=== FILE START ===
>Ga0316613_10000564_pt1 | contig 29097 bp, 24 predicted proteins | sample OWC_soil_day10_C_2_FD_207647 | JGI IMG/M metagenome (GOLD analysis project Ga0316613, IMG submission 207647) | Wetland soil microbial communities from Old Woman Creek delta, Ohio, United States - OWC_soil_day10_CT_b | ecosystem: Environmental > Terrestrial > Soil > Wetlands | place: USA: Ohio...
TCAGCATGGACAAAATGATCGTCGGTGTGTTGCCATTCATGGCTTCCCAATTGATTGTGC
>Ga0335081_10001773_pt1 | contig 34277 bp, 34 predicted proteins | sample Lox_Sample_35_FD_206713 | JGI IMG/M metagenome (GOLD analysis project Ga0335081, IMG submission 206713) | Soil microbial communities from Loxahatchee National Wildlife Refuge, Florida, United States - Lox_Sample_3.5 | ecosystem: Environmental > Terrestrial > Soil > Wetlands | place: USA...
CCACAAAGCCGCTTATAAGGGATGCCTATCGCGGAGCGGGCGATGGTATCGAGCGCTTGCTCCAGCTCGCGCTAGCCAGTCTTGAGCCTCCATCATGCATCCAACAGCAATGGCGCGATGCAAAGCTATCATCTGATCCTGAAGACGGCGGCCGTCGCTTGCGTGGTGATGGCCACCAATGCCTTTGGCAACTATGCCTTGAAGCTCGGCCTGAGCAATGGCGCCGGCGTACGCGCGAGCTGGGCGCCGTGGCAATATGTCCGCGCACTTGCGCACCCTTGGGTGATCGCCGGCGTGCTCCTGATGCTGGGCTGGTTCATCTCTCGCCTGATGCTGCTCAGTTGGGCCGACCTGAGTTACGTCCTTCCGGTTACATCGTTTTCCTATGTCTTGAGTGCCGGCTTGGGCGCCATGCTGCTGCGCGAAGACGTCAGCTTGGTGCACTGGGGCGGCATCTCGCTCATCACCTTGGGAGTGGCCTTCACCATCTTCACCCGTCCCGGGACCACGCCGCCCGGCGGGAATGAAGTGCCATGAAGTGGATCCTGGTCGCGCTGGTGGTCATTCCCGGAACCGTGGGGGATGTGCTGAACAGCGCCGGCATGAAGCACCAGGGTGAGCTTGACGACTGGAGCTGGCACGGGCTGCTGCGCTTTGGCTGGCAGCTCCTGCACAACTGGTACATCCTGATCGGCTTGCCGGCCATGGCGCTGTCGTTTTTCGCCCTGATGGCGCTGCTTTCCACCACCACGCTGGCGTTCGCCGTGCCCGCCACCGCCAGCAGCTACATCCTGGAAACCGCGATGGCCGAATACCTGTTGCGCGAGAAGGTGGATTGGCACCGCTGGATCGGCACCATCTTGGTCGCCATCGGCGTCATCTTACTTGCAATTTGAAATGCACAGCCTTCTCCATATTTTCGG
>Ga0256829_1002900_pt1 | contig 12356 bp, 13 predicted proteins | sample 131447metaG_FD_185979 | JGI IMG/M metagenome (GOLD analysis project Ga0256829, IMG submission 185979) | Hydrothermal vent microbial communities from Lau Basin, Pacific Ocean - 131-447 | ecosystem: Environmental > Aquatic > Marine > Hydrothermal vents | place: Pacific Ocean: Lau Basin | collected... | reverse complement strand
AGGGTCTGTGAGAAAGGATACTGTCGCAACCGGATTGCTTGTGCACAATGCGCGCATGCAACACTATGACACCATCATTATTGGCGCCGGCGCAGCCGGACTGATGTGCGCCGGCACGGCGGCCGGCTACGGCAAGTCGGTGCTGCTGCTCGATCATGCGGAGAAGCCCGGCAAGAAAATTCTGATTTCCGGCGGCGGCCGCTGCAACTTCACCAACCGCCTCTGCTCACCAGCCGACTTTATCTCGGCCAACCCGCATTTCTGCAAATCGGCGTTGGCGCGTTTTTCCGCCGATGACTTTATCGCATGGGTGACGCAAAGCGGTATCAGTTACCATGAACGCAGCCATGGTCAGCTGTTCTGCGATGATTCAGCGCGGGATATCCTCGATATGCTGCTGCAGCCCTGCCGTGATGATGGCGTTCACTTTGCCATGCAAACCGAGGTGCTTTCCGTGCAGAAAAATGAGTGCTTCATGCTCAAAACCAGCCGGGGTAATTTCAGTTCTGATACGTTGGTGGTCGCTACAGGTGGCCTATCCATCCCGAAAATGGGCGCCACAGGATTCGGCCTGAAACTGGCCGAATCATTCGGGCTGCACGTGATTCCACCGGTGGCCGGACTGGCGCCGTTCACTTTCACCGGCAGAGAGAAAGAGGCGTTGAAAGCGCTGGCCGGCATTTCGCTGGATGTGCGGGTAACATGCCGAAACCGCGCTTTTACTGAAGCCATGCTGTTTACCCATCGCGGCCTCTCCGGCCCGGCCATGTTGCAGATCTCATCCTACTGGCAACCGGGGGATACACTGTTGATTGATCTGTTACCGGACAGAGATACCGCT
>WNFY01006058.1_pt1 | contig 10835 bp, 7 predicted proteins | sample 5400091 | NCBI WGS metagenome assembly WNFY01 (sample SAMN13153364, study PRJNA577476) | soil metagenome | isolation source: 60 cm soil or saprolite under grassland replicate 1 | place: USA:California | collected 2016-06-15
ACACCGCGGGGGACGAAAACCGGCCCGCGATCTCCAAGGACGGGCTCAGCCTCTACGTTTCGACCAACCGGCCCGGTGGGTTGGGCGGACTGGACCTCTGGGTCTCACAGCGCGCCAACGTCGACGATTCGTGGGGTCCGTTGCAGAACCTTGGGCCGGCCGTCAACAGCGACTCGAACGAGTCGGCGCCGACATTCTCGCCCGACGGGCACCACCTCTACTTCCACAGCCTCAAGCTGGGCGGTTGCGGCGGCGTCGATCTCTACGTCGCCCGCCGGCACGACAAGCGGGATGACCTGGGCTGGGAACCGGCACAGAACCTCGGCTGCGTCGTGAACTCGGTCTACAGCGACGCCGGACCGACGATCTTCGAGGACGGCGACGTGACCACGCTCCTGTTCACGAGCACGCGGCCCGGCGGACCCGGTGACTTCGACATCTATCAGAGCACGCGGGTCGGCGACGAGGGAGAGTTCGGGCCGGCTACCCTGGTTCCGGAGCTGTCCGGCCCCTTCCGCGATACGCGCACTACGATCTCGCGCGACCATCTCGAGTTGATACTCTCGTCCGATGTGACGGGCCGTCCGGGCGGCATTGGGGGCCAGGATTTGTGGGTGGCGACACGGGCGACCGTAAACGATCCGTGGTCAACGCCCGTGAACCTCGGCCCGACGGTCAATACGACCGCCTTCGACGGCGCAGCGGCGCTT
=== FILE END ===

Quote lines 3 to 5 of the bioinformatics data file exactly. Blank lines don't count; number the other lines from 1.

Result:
>Ga0335081_10001773_pt1 | contig 34277 bp, 34 predicted proteins | sample Lox_Sample_35_FD_206713 | JGI IMG/M metagenome (GOLD analysis project Ga0335081, IMG submission 206713) | Soil microbial communities from Loxahatchee National Wildlife Refuge, Florida, United States - Lox_Sample_3.5 | ecosystem: Environmental > Terrestrial > Soil > Wetlands | place: USA...
CCACAAAGCCGCTTATAAGGGATGCCTATCGCGGAGCGGGCGATGGTATCGAGCGCTTGCTCCAGCTCGCGCTAGCCAGTCTTGAGCCTCCATCATGCATCCAACAGCAATGGCGCGATGCAAAGCTATCATCTGATCCTGAAGACGGCGGCCGTCGCTTGCGTGGTGATGGCCACCAATGCCTTTGGCAACTATGCCTTGAAGCTCGGCCTGAGCAATGGCGCCGGCGTACGCGCGAGCTGGGCGCCGTGGCAATATGTCCGCGCACTTGCGCACCCTTGGGTGATCGCCGGCGTGCTCCTGATGCTGGGCTGGTTCATCTCTCGCCTGATGCTGCTCAGTTGGGCCGACCTGAGTTACGTCCTTCCGGTTACATCGTTTTCCTATGTCTTGAGTGCCGGCTTGGGCGCCATGCTGCTGCGCGAAGACGTCAGCTTGGTGCACTGGGGCGGCATCTCGCTCATCACCTTGGGAGTGGCCTTCACCATCTTCACCCGTCCCGGGACCACGCCGCCCGGCGGGAATGAAGTGCCATGAAGTGGATCCTGGTCGCGCTGGTGGTCATTCCCGGAACCGTGGGGGATGTGCTGAACAGCGCCGGCATGAAGCACCAGGGTGAGCTTGACGACTGGAGCTGGCACGGGCTGCTGCGCTTTGGCTGGCAGCTCCTGCACAACTGGTACATCCTGATCGGCTTGCCGGCCATGGCGCTGTCGTTTTTCGCCCTGATGGCGCTGCTTTCCACCACCACGCTGGCGTTCGCCGTGCCCGCCACCGCCAGCAGCTACATCCTGGAAACCGCGATGGCCGAATACCTGTTGCGCGAGAAGGTGGATTGGCACCGCTGGATCGGCACCATCTTGGTCGCCATCGGCGTCATCTTACTTGCAATTTGAAATGCACAGCCTTCTCCATATTTTCGG
>Ga0256829_1002900_pt1 | contig 12356 bp, 13 predicted proteins | sample 131447metaG_FD_185979 | JGI IMG/M metagenome (GOLD analysis project Ga0256829, IMG submission 185979) | Hydrothermal vent microbial communities from Lau Basin, Pacific Ocean - 131-447 | ecosystem: Environmental > Aquatic > Marine > Hydrothermal vents | place: Pacific Ocean: Lau Basin | collected... | reverse complement strand